This is perhaps worrisome as in Lagos alone, in 2014, about 200 rape cases were recorded.
Laws, actions against rape
Rape is a crime under the criminal and penal code in Nigeria. Sexual harassment, sexual assault and rape is a clear violation of Article 3 (4) of the protocol to the African Charter on Human and Peoples rights on the Rights of Women in Africa (2003), Article 2 (d) of The Convention on Elimination of all forms of Discrimination Against Women 1979 and Section 24 of the Violence Against Person Prohibition Act 2014.
In his research on Sexual Harassment and Psychological Consequence among Students in Higher Education Institutions in Nigeria , Taiwo Omole of the Centre for Gender and Social Policy Studies, Obafemi Awolowo University, Ile-Ife, Osun State, highlighted a number of factors as motivation for perpetuation of sexual harassment to include: lust, pursuit of happiness,lack of norm of morality, lack of conscience, etc.
He said, among others, “In view of the above, higher education institutions in Nigeria need to develop a sustainable system of redress for this act of indiscipline. The authorities need to develop and mainstream anti-sexual harassment policies into the system of operation.”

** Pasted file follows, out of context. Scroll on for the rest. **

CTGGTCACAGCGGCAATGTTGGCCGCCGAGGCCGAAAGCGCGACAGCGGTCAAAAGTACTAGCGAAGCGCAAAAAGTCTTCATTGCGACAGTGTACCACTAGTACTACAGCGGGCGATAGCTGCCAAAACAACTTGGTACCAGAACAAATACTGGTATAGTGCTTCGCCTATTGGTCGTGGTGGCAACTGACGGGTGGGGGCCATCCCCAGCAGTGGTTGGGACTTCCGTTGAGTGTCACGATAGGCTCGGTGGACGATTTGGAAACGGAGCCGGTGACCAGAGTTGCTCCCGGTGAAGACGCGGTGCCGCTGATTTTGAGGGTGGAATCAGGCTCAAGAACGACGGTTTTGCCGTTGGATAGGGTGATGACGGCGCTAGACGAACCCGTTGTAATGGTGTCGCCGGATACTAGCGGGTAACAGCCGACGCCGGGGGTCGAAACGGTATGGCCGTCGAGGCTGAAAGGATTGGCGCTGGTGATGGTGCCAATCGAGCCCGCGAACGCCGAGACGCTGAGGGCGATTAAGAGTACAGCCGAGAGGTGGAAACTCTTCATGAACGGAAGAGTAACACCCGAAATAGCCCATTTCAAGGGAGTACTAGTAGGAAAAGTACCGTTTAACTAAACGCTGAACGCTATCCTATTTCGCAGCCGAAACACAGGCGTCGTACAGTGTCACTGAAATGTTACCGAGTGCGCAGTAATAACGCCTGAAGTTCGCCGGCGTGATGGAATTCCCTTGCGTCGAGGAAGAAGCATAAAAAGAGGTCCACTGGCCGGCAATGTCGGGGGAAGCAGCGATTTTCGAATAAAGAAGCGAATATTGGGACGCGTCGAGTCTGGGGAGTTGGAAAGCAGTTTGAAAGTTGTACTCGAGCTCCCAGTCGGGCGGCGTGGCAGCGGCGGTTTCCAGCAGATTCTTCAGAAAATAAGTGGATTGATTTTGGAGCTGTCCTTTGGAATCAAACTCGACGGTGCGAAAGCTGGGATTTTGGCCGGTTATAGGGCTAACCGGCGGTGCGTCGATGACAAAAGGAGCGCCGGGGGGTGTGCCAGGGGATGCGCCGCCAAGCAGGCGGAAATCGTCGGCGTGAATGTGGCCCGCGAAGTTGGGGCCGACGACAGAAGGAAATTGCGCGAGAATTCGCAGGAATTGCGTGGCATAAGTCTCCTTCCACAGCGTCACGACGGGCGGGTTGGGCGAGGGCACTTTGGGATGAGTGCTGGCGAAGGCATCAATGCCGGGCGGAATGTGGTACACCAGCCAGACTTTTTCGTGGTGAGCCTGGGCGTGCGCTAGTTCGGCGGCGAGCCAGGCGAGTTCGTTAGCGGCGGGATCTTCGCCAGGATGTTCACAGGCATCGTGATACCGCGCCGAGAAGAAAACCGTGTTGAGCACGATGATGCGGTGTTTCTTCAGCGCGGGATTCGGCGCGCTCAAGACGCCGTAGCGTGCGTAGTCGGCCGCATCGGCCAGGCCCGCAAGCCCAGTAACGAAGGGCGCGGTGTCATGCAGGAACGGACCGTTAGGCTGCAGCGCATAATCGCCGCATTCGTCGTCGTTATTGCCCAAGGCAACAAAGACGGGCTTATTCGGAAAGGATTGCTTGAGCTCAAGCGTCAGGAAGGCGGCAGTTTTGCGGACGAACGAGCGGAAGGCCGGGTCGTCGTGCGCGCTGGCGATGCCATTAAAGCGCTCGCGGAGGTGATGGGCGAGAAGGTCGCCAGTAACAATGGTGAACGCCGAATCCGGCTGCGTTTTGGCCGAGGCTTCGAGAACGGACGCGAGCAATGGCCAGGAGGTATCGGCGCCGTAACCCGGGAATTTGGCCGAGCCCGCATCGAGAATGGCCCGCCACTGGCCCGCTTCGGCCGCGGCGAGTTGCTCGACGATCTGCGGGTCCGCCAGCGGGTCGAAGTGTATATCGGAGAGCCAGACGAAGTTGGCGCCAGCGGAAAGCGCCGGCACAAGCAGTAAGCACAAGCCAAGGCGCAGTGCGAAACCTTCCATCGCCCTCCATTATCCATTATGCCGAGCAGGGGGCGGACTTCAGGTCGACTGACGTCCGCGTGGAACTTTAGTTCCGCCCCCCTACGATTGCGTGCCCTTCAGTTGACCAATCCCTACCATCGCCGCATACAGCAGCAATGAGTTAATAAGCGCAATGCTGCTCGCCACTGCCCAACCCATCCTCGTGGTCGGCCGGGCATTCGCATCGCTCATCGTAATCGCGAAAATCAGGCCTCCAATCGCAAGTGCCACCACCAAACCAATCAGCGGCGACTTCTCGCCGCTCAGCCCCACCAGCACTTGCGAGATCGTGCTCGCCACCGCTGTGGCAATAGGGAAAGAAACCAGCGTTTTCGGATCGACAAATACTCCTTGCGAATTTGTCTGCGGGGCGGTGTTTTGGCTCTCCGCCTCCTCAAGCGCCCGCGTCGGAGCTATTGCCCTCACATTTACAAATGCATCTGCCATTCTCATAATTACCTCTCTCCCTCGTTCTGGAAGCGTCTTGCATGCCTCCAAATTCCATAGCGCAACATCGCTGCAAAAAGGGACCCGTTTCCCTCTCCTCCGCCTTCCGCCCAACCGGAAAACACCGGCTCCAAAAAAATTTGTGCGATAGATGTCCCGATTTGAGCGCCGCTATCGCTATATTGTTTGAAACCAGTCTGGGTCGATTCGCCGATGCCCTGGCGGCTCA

Likewise, a group called the Nigerian Feminist Forum has called on the governing bodies of tertiary institutions to put the following in place to checkmate the incidence of rape: “They should immediately adopt policies and measures to address the issue of sexual violation of female university students by fellow students and members of staff; operationalise a comprehensive policy on eradicating sexual harassment on campus; put in place a victim’s response mechanism for reporting, investigating and prosecution of perpetrators of sexual violence against female students; and conduct a mass sensitisation on sexual violence across all campuses in Nigeria.”
The body also proposed supporting victims to report cases of sexual harassment and abuse and ensuring the full prosecution of perpetrators of sexual crimes against women.